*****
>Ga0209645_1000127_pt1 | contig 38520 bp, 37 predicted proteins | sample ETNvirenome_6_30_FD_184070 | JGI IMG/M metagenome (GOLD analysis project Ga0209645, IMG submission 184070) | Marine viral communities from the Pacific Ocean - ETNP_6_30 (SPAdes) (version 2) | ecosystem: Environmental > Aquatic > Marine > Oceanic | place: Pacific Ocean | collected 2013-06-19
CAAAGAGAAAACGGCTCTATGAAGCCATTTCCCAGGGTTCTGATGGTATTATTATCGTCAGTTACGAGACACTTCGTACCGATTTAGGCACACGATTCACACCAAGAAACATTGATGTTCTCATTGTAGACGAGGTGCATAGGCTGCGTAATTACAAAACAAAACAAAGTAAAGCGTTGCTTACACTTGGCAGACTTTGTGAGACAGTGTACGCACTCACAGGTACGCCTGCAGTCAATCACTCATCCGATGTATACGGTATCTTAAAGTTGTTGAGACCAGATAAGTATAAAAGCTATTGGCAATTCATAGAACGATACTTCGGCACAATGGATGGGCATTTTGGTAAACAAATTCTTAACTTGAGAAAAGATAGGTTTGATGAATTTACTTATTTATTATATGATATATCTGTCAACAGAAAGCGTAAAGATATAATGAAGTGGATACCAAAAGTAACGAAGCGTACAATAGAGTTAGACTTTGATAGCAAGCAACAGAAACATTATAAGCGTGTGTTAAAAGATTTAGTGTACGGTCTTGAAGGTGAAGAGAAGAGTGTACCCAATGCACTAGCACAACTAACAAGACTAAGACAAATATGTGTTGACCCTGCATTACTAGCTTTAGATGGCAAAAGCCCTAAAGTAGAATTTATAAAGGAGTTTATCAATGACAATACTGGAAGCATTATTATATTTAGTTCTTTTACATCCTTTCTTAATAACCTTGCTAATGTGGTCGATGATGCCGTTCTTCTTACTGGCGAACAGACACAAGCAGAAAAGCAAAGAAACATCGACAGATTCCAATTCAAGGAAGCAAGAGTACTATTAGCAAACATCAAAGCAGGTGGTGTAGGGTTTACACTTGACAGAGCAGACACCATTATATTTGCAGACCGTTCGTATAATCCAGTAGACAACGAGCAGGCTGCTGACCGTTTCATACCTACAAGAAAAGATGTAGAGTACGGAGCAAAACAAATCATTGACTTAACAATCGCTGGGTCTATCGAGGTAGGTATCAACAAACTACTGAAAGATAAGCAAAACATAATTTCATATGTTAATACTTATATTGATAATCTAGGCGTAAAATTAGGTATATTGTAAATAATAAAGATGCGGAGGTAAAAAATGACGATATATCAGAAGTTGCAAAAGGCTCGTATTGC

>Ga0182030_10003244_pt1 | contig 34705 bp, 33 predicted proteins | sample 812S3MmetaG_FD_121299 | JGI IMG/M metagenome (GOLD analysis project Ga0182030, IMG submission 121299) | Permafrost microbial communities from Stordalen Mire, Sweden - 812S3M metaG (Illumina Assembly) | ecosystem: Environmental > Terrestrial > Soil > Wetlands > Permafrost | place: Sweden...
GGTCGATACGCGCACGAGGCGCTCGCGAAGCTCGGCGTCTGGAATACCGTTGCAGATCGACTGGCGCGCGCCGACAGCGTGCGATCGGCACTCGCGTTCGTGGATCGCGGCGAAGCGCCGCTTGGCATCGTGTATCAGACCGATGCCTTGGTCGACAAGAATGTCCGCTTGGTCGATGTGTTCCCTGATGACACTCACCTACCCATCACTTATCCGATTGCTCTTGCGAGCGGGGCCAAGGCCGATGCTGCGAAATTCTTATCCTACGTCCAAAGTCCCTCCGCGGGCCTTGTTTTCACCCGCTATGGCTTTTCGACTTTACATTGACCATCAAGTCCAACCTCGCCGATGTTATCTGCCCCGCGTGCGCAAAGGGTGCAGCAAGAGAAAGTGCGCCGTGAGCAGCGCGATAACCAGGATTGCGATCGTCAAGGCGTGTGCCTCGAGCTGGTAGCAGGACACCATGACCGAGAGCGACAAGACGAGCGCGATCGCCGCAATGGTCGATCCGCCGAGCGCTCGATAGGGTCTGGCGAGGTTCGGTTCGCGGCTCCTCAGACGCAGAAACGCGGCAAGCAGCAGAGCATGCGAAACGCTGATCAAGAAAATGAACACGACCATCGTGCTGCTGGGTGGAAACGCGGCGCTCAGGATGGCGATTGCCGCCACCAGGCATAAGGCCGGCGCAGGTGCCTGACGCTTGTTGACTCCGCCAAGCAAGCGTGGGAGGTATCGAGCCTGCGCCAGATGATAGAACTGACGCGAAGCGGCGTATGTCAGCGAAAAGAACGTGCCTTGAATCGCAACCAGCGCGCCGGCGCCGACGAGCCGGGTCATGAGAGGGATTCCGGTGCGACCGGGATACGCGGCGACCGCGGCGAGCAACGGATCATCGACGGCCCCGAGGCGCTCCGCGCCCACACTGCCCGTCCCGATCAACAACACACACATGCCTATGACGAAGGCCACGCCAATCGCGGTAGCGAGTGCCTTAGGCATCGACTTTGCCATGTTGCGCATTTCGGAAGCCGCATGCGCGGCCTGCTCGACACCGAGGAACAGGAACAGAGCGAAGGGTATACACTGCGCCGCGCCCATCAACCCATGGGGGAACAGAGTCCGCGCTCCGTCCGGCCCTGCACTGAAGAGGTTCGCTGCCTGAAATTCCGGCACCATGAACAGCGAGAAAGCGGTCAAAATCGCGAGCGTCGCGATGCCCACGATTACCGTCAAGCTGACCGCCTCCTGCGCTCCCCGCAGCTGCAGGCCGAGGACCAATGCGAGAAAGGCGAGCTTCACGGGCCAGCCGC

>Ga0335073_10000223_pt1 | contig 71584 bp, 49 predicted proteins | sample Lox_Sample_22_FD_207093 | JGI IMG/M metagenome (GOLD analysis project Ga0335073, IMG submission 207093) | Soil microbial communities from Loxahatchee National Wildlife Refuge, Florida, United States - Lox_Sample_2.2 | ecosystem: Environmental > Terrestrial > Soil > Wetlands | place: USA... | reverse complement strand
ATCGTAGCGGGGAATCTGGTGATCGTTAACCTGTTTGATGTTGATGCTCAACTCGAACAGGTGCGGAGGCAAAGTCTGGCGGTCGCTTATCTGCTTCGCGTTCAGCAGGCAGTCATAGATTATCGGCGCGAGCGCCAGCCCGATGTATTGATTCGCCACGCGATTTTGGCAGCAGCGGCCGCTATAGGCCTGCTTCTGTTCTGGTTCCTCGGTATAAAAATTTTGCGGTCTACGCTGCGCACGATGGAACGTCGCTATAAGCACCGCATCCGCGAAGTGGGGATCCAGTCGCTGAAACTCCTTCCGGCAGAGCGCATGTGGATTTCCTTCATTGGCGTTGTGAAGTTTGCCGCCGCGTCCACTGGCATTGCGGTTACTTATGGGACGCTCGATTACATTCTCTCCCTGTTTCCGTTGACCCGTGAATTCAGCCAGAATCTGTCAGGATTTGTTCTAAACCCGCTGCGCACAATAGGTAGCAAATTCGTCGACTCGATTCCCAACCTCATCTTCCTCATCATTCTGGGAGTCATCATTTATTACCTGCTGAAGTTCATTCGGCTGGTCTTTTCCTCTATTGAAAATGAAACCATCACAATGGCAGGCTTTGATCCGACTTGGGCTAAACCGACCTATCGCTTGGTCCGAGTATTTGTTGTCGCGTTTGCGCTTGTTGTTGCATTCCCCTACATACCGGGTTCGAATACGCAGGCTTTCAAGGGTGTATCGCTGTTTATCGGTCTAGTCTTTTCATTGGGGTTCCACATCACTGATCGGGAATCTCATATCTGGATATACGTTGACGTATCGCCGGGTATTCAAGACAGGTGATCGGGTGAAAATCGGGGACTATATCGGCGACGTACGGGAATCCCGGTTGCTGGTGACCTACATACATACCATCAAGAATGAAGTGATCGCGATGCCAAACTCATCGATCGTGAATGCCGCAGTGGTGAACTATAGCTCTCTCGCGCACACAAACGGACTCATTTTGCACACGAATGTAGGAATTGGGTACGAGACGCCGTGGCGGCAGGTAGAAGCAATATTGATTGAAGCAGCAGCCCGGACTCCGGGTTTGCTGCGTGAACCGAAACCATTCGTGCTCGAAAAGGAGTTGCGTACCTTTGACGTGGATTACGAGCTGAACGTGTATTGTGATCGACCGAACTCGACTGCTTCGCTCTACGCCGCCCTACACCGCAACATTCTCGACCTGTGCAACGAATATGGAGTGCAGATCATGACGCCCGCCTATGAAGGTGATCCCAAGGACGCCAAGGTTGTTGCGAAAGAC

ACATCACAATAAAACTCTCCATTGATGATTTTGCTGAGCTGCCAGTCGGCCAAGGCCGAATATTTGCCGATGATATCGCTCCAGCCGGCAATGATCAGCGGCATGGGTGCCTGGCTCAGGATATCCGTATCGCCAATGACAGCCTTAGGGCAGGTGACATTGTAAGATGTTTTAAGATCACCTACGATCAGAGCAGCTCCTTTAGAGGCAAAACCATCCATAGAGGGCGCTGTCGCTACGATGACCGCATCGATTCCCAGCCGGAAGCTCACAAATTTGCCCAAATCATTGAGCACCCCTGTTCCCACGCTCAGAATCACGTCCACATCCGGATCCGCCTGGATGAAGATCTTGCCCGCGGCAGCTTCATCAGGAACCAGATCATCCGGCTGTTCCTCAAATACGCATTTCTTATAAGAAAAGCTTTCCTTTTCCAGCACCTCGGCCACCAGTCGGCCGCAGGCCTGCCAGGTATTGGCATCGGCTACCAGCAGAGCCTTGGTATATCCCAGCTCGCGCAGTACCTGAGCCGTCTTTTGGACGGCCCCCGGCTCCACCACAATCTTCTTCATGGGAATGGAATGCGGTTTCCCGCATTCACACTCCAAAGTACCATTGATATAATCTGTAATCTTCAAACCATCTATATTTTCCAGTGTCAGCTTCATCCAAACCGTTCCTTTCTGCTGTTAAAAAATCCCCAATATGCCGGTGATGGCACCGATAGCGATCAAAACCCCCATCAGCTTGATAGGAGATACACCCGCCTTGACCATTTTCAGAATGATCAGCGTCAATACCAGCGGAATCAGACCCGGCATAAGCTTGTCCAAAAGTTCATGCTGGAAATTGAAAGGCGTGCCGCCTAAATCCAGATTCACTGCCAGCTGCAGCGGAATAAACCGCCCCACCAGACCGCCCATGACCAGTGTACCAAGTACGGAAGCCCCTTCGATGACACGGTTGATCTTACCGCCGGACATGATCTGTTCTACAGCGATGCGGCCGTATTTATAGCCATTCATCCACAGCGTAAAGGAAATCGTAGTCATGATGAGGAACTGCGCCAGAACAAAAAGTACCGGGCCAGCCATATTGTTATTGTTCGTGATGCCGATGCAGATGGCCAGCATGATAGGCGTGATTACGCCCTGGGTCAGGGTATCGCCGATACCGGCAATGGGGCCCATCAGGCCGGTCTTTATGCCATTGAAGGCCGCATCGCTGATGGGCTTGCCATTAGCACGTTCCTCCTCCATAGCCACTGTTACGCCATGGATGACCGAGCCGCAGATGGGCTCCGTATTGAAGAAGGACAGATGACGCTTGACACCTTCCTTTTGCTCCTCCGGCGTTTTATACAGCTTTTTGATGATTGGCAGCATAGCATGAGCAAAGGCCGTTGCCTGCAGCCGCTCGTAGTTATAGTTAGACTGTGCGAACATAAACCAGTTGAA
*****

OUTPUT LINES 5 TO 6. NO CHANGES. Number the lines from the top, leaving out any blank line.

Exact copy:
>Ga0335073_10000223_pt1 | contig 71584 bp, 49 predicted proteins | sample Lox_Sample_22_FD_207093 | JGI IMG/M metagenome (GOLD analysis project Ga0335073, IMG submission 207093) | Soil microbial communities from Loxahatchee National Wildlife Refuge, Florida, United States - Lox_Sample_2.2 | ecosystem: Environmental > Terrestrial > Soil > Wetlands | place: USA... | reverse complement strand
ATCGTAGCGGGGAATCTGGTGATCGTTAACCTGTTTGATGTTGATGCTCAACTCGAACAGGTGCGGAGGCAAAGTCTGGCGGTCGCTTATCTGCTTCGCGTTCAGCAGGCAGTCATAGATTATCGGCGCGAGCGCCAGCCCGATGTATTGATTCGCCACGCGATTTTGGCAGCAGCGGCCGCTATAGGCCTGCTTCTGTTCTGGTTCCTCGGTATAAAAATTTTGCGGTCTACGCTGCGCACGATGGAACGTCGCTATAAGCACCGCATCCGCGAAGTGGGGATCCAGTCGCTGAAACTCCTTCCGGCAGAGCGCATGTGGATTTCCTTCATTGGCGTTGTGAAGTTTGCCGCCGCGTCCACTGGCATTGCGGTTACTTATGGGACGCTCGATTACATTCTCTCCCTGTTTCCGTTGACCCGTGAATTCAGCCAGAATCTGTCAGGATTTGTTCTAAACCCGCTGCGCACAATAGGTAGCAAATTCGTCGACTCGATTCCCAACCTCATCTTCCTCATCATTCTGGGAGTCATCATTTATTACCTGCTGAAGTTCATTCGGCTGGTCTTTTCCTCTATTGAAAATGAAACCATCACAATGGCAGGCTTTGATCCGACTTGGGCTAAACCGACCTATCGCTTGGTCCGAGTATTTGTTGTCGCGTTTGCGCTTGTTGTTGCATTCCCCTACATACCGGGTTCGAATACGCAGGCTTTCAAGGGTGTATCGCTGTTTATCGGTCTAGTCTTTTCATTGGGGTTCCACATCACTGATCGGGAATCTCATATCTGGATATACGTTGACGTATCGCCGGGTATTCAAGACAGGTGATCGGGTGAAAATCGGGGACTATATCGGCGACGTACGGGAATCCCGGTTGCTGGTGACCTACATACATACCATCAAGAATGAAGTGATCGCGATGCCAAACTCATCGATCGTGAATGCCGCAGTGGTGAACTATAGCTCTCTCGCGCACACAAACGGACTCATTTTGCACACGAATGTAGGAATTGGGTACGAGACGCCGTGGCGGCAGGTAGAAGCAATATTGATTGAAGCAGCAGCCCGGACTCCGGGTTTGCTGCGTGAACCGAAACCATTCGTGCTCGAAAAGGAGTTGCGTACCTTTGACGTGGATTACGAGCTGAACGTGTATTGTGATCGACCGAACTCGACTGCTTCGCTCTACGCCGCCCTACACCGCAACATTCTCGACCTGTGCAACGAATATGGAGTGCAGATCATGACGCCCGCCTATGAAGGTGATCCCAAGGACGCCAAGGTTGTTGCGAAAGAC